As the co-founder and artistic director of the all-conquering LuckyMe record label and arts collective, Martyn and his partner Dominic Flannigan have been responsible for some of the biggest records to come out of Scotland over the last decade.
Way back in early 2002, LuckyMe sprung from a tight-knit family of musicians and DJs eager to channel their combined output and place Glasgow on the electronic music map.
Back then, their brand of bass and electronica was shiny and new, and the city was more than receptive to their ambitions.
Martyn and Dominic quickly made a name for themselves putting out the very first records by production whiz kid Hudson Mohawke, who has gone on to work with Kanye West and Drake.
They were also instrumental in launching the careers of Rustie (now signed to Warp) and Machinedrum (now on Plant Mu).
In 2007 LuckyMe expanded into a looser collective, delivering in-demand art direction, photography and full-scale events.
These days Martyn and Dominic have broken out from their Glasgow base to host showcases all over the world, and count Canadian producer Lunice and US innovator Machinedrum among their regular international number.
We spent some time with Martyn to find out how it all started and learn what’s in store for 2014…
When did you first get into music?
I got into DJing through hip-hop, DMC videos, scratching, stuff like that. I moved to Edinburgh when I was 18 and I met Dominic because we had the same part-time job. It was funny moving from somewhere that didn’t really have much of a music scene to a city like Edinburgh. It was hardly New York but it had a lot going on – clubs and record shops.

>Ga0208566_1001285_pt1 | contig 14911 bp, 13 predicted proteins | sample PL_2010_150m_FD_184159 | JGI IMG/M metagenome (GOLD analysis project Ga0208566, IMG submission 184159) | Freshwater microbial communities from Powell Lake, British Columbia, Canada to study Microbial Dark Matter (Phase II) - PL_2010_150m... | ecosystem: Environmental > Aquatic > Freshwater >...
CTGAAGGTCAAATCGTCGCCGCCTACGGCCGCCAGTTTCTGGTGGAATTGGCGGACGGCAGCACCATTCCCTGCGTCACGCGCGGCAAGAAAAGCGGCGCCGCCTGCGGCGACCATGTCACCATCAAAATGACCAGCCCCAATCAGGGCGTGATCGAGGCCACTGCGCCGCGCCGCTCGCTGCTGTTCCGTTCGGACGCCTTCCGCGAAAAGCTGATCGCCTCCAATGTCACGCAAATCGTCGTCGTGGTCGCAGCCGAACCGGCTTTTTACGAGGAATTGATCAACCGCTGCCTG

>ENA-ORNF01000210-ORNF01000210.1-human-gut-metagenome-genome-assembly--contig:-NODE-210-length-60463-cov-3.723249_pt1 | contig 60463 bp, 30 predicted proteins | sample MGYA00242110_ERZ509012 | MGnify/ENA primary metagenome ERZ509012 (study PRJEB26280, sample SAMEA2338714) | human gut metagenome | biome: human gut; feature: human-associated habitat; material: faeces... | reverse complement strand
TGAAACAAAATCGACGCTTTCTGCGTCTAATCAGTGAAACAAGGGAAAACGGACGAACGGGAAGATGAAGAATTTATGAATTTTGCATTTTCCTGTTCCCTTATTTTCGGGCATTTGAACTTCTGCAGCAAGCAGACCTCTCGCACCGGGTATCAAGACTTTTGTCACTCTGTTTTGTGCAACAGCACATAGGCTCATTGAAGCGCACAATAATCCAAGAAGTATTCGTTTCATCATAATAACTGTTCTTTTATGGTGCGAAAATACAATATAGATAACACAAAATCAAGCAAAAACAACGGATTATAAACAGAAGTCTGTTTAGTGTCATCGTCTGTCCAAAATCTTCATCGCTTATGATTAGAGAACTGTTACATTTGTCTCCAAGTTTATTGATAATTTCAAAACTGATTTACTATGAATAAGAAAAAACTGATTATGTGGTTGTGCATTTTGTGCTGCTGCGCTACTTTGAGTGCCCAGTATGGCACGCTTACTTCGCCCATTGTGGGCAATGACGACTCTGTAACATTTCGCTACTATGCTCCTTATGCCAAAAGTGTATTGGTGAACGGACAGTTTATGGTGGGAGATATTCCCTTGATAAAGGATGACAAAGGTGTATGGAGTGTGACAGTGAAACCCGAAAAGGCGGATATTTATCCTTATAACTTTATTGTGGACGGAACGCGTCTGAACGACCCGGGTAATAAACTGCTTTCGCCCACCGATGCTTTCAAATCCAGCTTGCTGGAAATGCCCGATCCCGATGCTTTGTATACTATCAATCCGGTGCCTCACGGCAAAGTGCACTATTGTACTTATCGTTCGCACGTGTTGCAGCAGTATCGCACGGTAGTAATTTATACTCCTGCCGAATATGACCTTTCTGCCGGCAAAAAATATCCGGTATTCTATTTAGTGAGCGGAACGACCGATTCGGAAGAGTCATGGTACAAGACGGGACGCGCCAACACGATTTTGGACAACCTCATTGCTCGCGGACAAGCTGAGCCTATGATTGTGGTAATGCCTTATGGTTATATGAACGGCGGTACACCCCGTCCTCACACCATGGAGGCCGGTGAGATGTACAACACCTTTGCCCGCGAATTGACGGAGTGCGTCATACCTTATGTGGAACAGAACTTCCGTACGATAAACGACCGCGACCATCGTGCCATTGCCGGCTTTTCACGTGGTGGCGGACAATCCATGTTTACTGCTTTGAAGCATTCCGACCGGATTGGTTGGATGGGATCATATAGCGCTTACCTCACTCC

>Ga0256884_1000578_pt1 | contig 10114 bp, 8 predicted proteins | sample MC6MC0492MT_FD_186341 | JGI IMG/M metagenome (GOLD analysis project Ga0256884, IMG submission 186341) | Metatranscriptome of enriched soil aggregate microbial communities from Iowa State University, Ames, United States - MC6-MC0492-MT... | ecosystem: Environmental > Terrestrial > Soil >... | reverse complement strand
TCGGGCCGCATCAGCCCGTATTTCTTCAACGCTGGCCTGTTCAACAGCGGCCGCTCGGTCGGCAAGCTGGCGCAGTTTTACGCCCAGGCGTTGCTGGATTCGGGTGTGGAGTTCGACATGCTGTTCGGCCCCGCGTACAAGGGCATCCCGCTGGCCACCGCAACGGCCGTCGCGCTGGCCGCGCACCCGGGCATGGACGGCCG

Dominic moved to Glasgow to go to art school, so I used to go through there a lot. That’s where he met Ross – Hudson Mohawke – and we started a small club night in a vegan bar. It was the first incarnation of LuckyMe.
How did LuckyMe evolve from a club night into a record label? Was it a natural progression?
Basically Dom and Ross had a rap group together, where Hudson was the DJ and producer. At that time the music that Ross was making was insane! I’ll always stand by him for making my favourite music. Then from that came the seed of a record label. We wanted to get his music out there.
Was it hard to get things off the ground?
We were really naïve back then, so not really! We were inspired by the late nineties/early 2000s independent hip-hop scene and we just wanted to do things the way they had. The first releases we did were through other people, then we eventually linked with Rubadub, the Glasgow distributor, and they helped us do our first proper vinyl release.
LuckyMe has since become an international phenomenon. Did you have any aspirations back then?
It was kind of a hobby – I never thought we could do this properly. There was no precedent for doing it. Although there are a lot of great labels and great artists in Scotland, within the hip-hop sphere there aren’t many Scottish household names.
It became easier to see where things were going during the Myspace boom. It was a time where you felt connected to so many people, especially artists. If you look around today at the big names, many of them definitely came to prominence or notoriety during that early Myspace boom – and we were a part of that. It was very easy for us to put music to people. It wasn’t like you had to give a lot of music away, it was just that people would pick up on things and they would spread very easily.